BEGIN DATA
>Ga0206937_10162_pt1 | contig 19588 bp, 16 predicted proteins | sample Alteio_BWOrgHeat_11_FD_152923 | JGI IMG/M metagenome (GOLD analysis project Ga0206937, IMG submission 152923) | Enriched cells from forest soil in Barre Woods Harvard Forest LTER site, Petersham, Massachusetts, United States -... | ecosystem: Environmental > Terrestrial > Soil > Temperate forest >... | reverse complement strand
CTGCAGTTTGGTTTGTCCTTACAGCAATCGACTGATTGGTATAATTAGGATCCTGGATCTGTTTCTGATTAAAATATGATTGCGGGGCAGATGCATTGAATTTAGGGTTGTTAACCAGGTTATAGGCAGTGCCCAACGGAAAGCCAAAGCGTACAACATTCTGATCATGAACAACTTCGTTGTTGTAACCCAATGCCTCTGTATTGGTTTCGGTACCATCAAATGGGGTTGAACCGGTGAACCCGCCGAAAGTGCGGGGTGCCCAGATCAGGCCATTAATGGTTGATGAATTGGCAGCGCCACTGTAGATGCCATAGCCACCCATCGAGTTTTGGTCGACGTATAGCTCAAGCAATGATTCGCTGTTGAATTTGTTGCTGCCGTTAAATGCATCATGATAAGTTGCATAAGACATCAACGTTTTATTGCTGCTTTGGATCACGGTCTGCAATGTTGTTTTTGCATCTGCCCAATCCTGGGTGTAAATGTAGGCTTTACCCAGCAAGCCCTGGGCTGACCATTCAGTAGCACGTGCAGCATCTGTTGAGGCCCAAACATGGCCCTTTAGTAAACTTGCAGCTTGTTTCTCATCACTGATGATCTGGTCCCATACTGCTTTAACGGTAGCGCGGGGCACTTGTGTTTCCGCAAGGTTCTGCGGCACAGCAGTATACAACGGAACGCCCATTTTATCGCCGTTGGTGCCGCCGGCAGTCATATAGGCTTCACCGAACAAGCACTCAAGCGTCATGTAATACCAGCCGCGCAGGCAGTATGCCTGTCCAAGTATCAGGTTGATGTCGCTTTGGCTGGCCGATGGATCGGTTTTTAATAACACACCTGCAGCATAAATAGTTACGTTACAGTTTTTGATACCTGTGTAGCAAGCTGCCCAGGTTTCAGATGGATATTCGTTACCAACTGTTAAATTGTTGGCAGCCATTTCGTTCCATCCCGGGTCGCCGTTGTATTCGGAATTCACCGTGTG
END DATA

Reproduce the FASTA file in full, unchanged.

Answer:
>Ga0206937_10162_pt1 | contig 19588 bp, 16 predicted proteins | sample Alteio_BWOrgHeat_11_FD_152923 | JGI IMG/M metagenome (GOLD analysis project Ga0206937, IMG submission 152923) | Enriched cells from forest soil in Barre Woods Harvard Forest LTER site, Petersham, Massachusetts, United States -... | ecosystem: Environmental > Terrestrial > Soil > Temperate forest >... | reverse complement strand
CTGCAGTTTGGTTTGTCCTTACAGCAATCGACTGATTGGTATAATTAGGATCCTGGATCTGTTTCTGATTAAAATATGATTGCGGGGCAGATGCATTGAATTTAGGGTTGTTAACCAGGTTATAGGCAGTGCCCAACGGAAAGCCAAAGCGTACAACATTCTGATCATGAACAACTTCGTTGTTGTAACCCAATGCCTCTGTATTGGTTTCGGTACCATCAAATGGGGTTGAACCGGTGAACCCGCCGAAAGTGCGGGGTGCCCAGATCAGGCCATTAATGGTTGATGAATTGGCAGCGCCACTGTAGATGCCATAGCCACCCATCGAGTTTTGGTCGACGTATAGCTCAAGCAATGATTCGCTGTTGAATTTGTTGCTGCCGTTAAATGCATCATGATAAGTTGCATAAGACATCAACGTTTTATTGCTGCTTTGGATCACGGTCTGCAATGTTGTTTTTGCATCTGCCCAATCCTGGGTGTAAATGTAGGCTTTACCCAGCAAGCCCTGGGCTGACCATTCAGTAGCACGTGCAGCATCTGTTGAGGCCCAAACATGGCCCTTTAGTAAACTTGCAGCTTGTTTCTCATCACTGATGATCTGGTCCCATACTGCTTTAACGGTAGCGCGGGGCACTTGTGTTTCCGCAAGGTTCTGCGGCACAGCAGTATACAACGGAACGCCCATTTTATCGCCGTTGGTGCCGCCGGCAGTCATATAGGCTTCACCGAACAAGCACTCAAGCGTCATGTAATACCAGCCGCGCAGGCAGTATGCCTGTCCAAGTATCAGGTTGATGTCGCTTTGGCTGGCCGATGGATCGGTTTTTAATAACACACCTGCAGCATAAATAGTTACGTTACAGTTTTTGATACCTGTGTAGCAAGCTGCCCAGGTTTCAGATGGATATTCGTTACCAACTGTTAAATTGTTGGCAGCCATTTCGTTCCATCCCGGGTCGCCGTTGTATTCGGAATTCACCGTGTG